As we approach the end of 2012 we can look back on what has been a bit of a roller coaster of a year, January and February saw our busiest period for some time and this carried on until the early summer when business seemed to tail off slightly. On refelection we can probably put the slow summer down to the Olympics, which for all their success it would appear now that many businesses and individuals almost put life on hold to watch our amazing Team GB revel in glory. Now that the Olympics are a distant memory business seems to be picking up again and things are getting back to normal, in fact we are experiencing our best month for orders in over 4 years. Long may it last.
Those who are trying to clamber onto the property ladder in the UK are among those who are set to feel the effects of the new regulations most strongly. The Financial Services Authority are targeting a decrease in the amount of interest-only mortgages which have led to so many making it onto the property ladder previously because of the manageable monthly payments they make possible. This is evidenced by the FSA’s statistics that have shown that 43 per cent of loans on 11.2 million properties are interest-free mortgages.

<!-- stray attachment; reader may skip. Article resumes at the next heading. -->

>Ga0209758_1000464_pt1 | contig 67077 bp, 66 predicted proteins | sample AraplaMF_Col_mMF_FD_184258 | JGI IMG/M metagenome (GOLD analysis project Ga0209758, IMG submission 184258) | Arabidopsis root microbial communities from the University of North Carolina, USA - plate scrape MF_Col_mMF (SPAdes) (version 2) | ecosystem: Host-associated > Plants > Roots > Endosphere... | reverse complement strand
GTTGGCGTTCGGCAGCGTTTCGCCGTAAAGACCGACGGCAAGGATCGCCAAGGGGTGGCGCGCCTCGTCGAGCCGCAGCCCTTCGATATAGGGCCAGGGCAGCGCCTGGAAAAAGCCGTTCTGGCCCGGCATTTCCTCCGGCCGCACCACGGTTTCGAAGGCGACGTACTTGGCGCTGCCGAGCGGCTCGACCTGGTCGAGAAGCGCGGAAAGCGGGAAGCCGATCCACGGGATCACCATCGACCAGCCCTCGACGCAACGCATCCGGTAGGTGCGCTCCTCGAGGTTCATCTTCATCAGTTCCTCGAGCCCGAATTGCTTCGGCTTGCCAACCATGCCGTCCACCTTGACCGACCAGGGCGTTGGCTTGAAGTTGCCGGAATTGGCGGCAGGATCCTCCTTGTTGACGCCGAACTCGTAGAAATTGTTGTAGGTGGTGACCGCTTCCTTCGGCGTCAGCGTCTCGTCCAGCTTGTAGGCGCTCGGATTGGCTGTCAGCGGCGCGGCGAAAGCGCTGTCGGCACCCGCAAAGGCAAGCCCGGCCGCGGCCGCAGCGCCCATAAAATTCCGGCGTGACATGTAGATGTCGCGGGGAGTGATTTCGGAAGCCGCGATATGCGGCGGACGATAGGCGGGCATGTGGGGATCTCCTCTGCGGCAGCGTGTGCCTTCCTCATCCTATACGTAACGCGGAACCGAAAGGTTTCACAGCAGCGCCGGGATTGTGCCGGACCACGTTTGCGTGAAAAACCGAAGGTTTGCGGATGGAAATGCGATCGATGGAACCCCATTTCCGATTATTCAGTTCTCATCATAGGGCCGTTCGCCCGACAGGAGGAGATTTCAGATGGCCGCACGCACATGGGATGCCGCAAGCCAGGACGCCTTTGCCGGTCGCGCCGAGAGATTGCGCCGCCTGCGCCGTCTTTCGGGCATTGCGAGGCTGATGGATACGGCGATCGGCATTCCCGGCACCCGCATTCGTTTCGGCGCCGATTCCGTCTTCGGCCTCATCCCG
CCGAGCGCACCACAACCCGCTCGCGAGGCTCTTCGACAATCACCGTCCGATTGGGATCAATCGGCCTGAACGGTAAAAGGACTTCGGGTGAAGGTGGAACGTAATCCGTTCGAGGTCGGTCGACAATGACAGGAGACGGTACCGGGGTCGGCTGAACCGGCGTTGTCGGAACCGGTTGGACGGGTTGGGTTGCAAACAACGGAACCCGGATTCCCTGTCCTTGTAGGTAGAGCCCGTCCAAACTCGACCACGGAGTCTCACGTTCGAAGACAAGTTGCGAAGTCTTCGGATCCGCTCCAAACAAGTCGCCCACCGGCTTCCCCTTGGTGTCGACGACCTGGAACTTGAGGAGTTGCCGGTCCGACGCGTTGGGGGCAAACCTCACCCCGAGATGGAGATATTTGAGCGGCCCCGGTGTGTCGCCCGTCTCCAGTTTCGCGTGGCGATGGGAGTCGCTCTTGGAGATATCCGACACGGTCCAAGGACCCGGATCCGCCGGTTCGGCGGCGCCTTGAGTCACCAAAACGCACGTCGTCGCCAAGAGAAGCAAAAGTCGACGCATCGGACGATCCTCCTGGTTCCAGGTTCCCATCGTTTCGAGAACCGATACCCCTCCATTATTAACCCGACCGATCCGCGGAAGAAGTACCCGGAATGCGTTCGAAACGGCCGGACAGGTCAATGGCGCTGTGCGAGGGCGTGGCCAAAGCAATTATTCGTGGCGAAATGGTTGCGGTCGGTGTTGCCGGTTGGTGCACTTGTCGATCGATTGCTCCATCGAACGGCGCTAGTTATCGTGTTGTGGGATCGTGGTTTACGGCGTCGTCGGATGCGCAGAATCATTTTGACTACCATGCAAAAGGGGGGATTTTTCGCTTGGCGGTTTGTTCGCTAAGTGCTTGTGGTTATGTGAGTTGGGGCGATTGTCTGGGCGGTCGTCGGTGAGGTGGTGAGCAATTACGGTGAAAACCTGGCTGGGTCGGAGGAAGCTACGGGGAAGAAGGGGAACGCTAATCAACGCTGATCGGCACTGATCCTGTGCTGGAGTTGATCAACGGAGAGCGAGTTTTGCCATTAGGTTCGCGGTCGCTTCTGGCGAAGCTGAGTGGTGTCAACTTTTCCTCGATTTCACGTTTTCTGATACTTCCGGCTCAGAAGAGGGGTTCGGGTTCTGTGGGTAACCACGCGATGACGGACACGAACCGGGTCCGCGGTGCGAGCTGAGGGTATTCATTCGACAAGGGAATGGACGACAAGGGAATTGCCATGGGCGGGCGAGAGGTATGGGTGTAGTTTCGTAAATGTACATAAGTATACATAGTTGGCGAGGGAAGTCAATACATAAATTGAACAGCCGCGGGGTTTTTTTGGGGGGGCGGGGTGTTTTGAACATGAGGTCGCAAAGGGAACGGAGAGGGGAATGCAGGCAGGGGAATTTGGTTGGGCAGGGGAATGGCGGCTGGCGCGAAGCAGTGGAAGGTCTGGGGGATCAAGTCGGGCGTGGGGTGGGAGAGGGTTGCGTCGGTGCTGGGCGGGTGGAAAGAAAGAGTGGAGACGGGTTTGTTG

Amongst the details of the changes is expected to be an insistence that borrowers prove they will be able to repay any such mortgage before they reach 70 or 75 years old. This will naturally present a significant obstacle for potential mortgage borrowers in their 50s. It has also been suggested that those who are in self-employment will encounter further problems as they will be required to make proof of their income by way of audited accounts. The past five years have seen a particularly steep drop in the amount of mortgage loans given out – from 103,000 in August 2007 to just 55,300 in August 2012.
The mortgage industry in the UK went through something of a slow period during September according to the Council of Mortgage Lenders. Two of the primary reasons for the lack of activity were said to be a faltering level of re-mortgaging and a lack of demand for buying homes. Additionally, there was a decrease of 10 per cent on gross mortgage lending in comparison to August this year and a 15 per cent drop when compared to the corresponding period for last year. This value was £11.6 billion and came despite the increased amount of accessibility for prospective mortgage borrowers.